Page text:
Movie Musical Monday: The Producers

Mel Brooks is a genius.

That statement could literally be about any of his films, but in this case it is about the musical version of The Producers.

First and foremost, using most of the original Broadway production cast in the film was smart, especially because most of them were also accomplished screen actors. Nathan Lane portrays Max Bialystock, an arrogant man whose main objective in life is to make as much money as he possibly can doing as little work as he possibly can. Matthew Broderick plays Leopold “Leo” Bloom, an accountant prone to panic attacks who realizes that there’s a lot more to him than there is to him (No. Not a typo.) Lane and Broderick together are an amazing comedic pair. They both pull parts of their performances from Gene Wilder and Zero Mostel in the original 1967 film, but they quickly make the character’s their own.

Gary Beach and Roger Bart reprise their roles as the worst director on Broadway, Roger Debris, and his Common-Law Assistant, Carmen Ghia, for the film. Honestly, I don’t even know who else you could have put in these roles. These two have crazy good comedic timing and play so well off of each other.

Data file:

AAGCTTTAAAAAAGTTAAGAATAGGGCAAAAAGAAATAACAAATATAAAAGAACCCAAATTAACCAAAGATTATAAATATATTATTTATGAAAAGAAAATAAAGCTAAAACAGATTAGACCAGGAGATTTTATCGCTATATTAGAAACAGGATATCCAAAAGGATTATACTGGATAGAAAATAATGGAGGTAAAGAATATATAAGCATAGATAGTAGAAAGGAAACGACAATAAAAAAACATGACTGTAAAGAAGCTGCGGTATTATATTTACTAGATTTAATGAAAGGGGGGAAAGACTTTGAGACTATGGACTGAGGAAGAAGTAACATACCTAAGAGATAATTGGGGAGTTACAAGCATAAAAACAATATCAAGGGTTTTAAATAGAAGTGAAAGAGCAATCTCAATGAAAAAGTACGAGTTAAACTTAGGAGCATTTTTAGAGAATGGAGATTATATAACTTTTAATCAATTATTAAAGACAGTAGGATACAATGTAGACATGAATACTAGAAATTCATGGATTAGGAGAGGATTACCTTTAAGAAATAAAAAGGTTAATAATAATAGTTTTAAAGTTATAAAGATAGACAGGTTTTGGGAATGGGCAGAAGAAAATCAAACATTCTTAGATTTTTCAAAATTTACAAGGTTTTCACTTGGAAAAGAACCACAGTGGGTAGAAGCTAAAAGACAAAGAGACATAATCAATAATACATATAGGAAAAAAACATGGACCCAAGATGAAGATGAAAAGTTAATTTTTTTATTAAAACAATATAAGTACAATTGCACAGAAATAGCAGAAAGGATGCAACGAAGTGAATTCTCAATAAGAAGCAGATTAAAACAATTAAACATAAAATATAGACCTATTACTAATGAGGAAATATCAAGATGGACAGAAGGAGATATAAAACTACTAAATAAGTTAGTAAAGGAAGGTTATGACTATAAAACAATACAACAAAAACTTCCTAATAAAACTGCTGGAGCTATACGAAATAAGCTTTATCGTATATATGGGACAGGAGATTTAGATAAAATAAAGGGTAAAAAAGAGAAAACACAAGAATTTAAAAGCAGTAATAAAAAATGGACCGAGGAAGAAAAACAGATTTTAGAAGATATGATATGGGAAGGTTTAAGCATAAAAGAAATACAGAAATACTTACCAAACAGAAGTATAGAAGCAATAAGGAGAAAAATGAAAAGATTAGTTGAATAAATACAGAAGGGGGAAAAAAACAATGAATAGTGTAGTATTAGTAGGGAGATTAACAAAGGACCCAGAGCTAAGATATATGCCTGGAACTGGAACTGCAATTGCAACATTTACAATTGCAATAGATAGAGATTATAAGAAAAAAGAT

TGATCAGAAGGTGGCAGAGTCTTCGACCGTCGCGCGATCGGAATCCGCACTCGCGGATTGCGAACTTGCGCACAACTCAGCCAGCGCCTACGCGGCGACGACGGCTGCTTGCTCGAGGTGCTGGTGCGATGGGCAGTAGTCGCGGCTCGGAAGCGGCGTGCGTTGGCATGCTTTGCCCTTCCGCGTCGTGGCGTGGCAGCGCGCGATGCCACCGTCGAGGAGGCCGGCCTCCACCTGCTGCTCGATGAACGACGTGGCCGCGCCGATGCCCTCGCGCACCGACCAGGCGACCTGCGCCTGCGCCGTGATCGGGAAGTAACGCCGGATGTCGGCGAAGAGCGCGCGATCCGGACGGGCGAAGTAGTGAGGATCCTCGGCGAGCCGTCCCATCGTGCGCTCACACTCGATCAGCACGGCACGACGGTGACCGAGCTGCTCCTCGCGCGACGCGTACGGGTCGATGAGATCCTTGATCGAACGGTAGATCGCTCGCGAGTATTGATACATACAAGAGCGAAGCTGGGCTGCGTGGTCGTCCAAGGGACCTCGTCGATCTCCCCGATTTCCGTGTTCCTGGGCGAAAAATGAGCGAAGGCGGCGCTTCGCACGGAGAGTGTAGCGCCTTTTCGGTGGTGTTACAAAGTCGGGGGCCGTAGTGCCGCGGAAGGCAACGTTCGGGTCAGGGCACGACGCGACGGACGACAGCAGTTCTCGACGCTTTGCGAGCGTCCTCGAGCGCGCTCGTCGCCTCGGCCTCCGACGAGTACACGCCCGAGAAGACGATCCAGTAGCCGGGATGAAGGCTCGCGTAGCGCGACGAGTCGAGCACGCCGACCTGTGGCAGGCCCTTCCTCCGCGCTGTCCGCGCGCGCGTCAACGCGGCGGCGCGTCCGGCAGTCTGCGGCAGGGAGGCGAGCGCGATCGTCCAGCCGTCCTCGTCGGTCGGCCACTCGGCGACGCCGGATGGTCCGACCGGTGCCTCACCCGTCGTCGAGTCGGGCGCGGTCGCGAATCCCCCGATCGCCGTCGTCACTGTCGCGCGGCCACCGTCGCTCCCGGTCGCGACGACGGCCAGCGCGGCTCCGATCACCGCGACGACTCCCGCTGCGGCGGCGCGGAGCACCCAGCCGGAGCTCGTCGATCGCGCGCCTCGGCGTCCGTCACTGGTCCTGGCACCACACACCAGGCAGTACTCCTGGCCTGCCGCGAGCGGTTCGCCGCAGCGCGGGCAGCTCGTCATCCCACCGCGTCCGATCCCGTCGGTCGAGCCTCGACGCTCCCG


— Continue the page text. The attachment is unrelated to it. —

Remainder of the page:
The biggest cast changes come with Franz Liebkind and Ulla. Franz Liebkind, who is not a member of the Nazi party and was never involved with the war (I mean, he didn’t even know there was a war. He lived in the back. Near Switzerland. All he ever heard was yodeling) is played by the wonderful Will Ferrell. Ulla is played by Uma Thurman, whose singing voice, might I say, came as a real surprise to me when I first saw this film. Both of these actors do a wonderful job filling the rather large shoes that their role predecessors left for them (although Brad Oscar does make a quick cameo the cab driver).

I think one of the biggest annoyances with this film (if there are actually any) is that it doesn’t necessarily feel like a movie musical. It almost feels like a recorded version of the stage musical. I mean, even the director of the film, Susan Stroman, was the director of the stage musical (which she won a Tony for.)

 

The whole film feels rather theatrical, but honestly, I enjoy it. I mainly enjoy it because everything about it is just so clever.

I don’t think I’ve met a person yet who has seen this musical version and not laughed hysterically. And, honestly, I hope that I never do.

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